Frontline medics are begging the international community to help fight an Ebola outbreak in West Africa now termed a "global emergency" by the WHO.
“Countries possessing necessary capacities must immediately dispatch available infectious disease experts and disaster relief assets to the region,” said Dr Bart Janssens, Doctors Without Border’s (MSF) director of operations, in a statement.
Three teams of Chinese disease control experts were expected to arrive in Guinea, Liberia and Sierra Leone on Monday, along with medical supplies for personal protection, disinfection and treatment. But much more assistance is needed.
“For weeks, MSF has been repeating that a massive medical, epidemiological and public health response is desperately needed to saves lives and reverse the course of the epidemic,” said Janssens.
The parts of West Africa worst hit by the Ebola virus face an increasingly desperate situation, as governments and health workers scramble to contain the deadly disease.
Residents in northern Liberia fear starvation, since roadblocks and travel restrictions in the impoverished nation are hindering traders from buying food and farmers from harvesting crops, causing prices to skyrocket.
“A bag of rice that sold for 1,300 LD [about $14] is now selling for 1,800 LD [nearly $20],” Sando Johnson, a senator in the province of Bomi, told AFP. Siaffa Kamara of the northern town of Bopolu said: “People are panicking here; we are afraid to die from hunger.”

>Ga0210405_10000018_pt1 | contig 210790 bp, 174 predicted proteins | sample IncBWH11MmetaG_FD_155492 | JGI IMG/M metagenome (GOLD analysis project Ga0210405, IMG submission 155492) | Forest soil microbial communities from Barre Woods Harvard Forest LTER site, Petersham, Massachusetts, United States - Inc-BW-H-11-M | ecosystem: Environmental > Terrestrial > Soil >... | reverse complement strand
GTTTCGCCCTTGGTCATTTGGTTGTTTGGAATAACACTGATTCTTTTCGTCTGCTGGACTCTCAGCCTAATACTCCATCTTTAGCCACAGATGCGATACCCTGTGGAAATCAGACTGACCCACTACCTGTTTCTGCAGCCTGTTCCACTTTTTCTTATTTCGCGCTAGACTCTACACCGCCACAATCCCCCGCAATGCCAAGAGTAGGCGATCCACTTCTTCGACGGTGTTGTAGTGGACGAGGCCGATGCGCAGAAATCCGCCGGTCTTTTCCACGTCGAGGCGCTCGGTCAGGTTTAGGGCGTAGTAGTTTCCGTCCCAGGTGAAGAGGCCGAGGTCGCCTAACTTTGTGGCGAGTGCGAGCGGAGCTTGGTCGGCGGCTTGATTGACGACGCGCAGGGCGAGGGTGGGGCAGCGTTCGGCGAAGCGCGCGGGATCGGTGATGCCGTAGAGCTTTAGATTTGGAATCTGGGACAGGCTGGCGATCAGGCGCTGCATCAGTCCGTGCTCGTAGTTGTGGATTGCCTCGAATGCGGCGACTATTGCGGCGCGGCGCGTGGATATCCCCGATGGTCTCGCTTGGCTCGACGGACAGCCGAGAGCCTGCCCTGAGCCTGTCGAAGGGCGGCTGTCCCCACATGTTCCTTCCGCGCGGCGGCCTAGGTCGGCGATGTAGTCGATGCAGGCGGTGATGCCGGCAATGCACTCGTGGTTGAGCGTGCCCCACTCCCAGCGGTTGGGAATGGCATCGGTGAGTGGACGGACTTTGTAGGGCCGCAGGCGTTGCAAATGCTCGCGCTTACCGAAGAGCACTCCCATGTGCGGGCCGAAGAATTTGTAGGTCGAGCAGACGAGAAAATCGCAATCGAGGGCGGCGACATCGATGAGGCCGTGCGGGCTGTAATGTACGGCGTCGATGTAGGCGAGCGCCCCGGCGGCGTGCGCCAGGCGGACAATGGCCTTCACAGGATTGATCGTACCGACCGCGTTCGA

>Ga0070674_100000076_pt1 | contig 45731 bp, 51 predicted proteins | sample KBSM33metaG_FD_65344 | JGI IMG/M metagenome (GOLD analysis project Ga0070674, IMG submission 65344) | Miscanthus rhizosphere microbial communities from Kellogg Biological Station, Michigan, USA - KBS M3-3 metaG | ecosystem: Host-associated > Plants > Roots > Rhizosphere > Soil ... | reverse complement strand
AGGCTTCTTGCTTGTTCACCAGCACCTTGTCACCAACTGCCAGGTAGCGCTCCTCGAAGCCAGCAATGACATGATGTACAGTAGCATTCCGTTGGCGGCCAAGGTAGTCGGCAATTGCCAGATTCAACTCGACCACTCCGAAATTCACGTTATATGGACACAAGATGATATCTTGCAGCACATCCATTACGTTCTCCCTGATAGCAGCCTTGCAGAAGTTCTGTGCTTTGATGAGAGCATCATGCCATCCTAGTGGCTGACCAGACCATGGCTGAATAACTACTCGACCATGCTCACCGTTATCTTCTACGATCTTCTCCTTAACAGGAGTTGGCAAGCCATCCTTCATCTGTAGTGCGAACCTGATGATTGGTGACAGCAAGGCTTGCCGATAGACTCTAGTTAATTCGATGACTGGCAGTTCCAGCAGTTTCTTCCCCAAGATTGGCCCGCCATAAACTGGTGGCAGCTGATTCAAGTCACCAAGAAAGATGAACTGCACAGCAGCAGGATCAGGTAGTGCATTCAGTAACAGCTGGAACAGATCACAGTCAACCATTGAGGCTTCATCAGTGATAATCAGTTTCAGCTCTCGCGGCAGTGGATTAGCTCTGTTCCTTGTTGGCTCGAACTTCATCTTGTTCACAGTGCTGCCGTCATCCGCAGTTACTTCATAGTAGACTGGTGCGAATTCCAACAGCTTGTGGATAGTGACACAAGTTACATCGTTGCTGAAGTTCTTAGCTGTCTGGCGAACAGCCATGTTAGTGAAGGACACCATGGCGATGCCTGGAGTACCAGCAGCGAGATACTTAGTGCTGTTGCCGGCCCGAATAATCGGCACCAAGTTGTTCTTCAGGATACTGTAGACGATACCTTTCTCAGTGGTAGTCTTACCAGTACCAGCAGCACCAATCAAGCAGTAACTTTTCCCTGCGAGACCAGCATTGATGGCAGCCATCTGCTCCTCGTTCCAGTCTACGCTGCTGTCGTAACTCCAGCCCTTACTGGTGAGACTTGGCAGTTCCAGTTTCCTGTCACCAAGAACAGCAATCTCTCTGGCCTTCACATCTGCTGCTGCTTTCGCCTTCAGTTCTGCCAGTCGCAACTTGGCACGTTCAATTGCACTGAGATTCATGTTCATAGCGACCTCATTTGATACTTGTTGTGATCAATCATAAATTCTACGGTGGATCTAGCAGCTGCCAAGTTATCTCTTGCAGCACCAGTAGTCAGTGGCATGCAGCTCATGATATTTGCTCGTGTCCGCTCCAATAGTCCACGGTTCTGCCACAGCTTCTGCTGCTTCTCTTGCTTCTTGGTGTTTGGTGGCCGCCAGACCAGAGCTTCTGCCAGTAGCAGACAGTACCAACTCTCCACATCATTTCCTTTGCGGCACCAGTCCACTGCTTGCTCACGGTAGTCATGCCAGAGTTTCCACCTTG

About 1,000 people in Liberia, Sierra Leone, Guinea and Nigeria have already died in the worst outbreak of the virus so far. The highly contagious disease is mainly spread through direct contact with body fluids.
On Saturday, riot police cracked down on a blockade on the country’s busiest highway, organized by people frustrated by the government’s slow collection of the bodies of Ebola victims. Guinea also closed its borders to both Liberia and Sierra Leone.
The possibility that Ebola could be spreading to other continents is making authorities nervous across the globe. Tests on possibly infected individuals in India, Hong Kong and New York turned out negative — nevertheless, health officials are on alert and over a dozen countries have introduced security protocols at their airports to monitor possible victims.
A German man is quarantined in Rwanda, while awaiting the results of his blood tests. Meanwhile, a Spanish priest has become the first victim to be transferred to Europe. He will be treated in Madrid with the experimental drug ZMapp, which has shown initially positive effects on the two American victims currently being treated in Atlanta.